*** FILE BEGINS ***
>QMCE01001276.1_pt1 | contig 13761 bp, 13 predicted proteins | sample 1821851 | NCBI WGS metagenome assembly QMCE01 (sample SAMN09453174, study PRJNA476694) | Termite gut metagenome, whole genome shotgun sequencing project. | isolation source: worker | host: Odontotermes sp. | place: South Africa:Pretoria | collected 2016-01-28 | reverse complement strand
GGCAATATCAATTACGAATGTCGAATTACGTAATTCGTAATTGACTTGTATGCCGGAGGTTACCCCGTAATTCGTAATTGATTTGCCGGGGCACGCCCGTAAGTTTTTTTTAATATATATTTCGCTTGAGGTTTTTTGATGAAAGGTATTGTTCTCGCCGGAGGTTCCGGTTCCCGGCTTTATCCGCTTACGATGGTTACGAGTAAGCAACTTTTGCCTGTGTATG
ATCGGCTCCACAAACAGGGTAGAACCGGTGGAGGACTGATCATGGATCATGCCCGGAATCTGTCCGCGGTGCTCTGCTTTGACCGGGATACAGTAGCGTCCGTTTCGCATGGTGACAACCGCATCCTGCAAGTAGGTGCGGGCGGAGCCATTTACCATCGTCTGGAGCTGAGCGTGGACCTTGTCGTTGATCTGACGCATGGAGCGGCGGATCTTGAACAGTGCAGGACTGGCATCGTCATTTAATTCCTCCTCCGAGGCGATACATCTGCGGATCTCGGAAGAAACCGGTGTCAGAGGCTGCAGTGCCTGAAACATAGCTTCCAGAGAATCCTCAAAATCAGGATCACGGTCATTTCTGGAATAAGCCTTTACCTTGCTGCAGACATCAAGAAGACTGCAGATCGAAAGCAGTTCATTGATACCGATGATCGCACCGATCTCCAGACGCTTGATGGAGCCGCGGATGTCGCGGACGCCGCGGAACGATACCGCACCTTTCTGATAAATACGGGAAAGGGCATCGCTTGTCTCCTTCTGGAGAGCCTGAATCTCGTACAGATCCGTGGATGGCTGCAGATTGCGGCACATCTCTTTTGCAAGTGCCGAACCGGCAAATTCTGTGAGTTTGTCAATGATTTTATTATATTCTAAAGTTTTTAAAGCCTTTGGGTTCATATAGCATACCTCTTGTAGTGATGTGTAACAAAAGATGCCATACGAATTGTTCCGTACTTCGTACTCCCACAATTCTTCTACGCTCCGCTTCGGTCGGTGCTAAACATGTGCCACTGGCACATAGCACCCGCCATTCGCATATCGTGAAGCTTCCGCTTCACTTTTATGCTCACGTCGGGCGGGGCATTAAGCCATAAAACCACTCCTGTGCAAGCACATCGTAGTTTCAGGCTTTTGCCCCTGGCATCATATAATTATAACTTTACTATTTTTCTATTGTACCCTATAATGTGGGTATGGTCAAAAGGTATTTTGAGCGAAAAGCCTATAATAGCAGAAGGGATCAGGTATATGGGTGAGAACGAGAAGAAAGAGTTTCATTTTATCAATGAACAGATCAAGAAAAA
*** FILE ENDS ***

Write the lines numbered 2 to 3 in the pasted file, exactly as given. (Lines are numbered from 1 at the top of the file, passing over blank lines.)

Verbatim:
GGCAATATCAATTACGAATGTCGAATTACGTAATTCGTAATTGACTTGTATGCCGGAGGTTACCCCGTAATTCGTAATTGATTTGCCGGGGCACGCCCGTAAGTTTTTTTTAATATATATTTCGCTTGAGGTTTTTTGATGAAAGGTATTGTTCTCGCCGGAGGTTCCGGTTCCCGGCTTTATCCGCTTACGATGGTTACGAGTAAGCAACTTTTGCCTGTGTATG
ATCGGCTCCACAAACAGGGTAGAACCGGTGGAGGACTGATCATGGATCATGCCCGGAATCTGTCCGCGGTGCTCTGCTTTGACCGGGATACAGTAGCGTCCGTTTCGCATGGTGACAACCGCATCCTGCAAGTAGGTGCGGGCGGAGCCATTTACCATCGTCTGGAGCTGAGCGTGGACCTTGTCGTTGATCTGACGCATGGAGCGGCGGATCTTGAACAGTGCAGGACTGGCATCGTCATTTAATTCCTCCTCCGAGGCGATACATCTGCGGATCTCGGAAGAAACCGGTGTCAGAGGCTGCAGTGCCTGAAACATAGCTTCCAGAGAATCCTCAAAATCAGGATCACGGTCATTTCTGGAATAAGCCTTTACCTTGCTGCAGACATCAAGAAGACTGCAGATCGAAAGCAGTTCATTGATACCGATGATCGCACCGATCTCCAGACGCTTGATGGAGCCGCGGATGTCGCGGACGCCGCGGAACGATACCGCACCTTTCTGATAAATACGGGAAAGGGCATCGCTTGTCTCCTTCTGGAGAGCCTGAATCTCGTACAGATCCGTGGATGGCTGCAGATTGCGGCACATCTCTTTTGCAAGTGCCGAACCGGCAAATTCTGTGAGTTTGTCAATGATTTTATTATATTCTAAAGTTTTTAAAGCCTTTGGGTTCATATAGCATACCTCTTGTAGTGATGTGTAACAAAAGATGCCATACGAATTGTTCCGTACTTCGTACTCCCACAATTCTTCTACGCTCCGCTTCGGTCGGTGCTAAACATGTGCCACTGGCACATAGCACCCGCCATTCGCATATCGTGAAGCTTCCGCTTCACTTTTATGCTCACGTCGGGCGGGGCATTAAGCCATAAAACCACTCCTGTGCAAGCACATCGTAGTTTCAGGCTTTTGCCCCTGGCATCATATAATTATAACTTTACTATTTTTCTATTGTACCCTATAATGTGGGTATGGTCAAAAGGTATTTTGAGCGAAAAGCCTATAATAGCAGAAGGGATCAGGTATATGGGTGAGAACGAGAAGAAAGAGTTTCATTTTATCAATGAACAGATCAAGAAAAA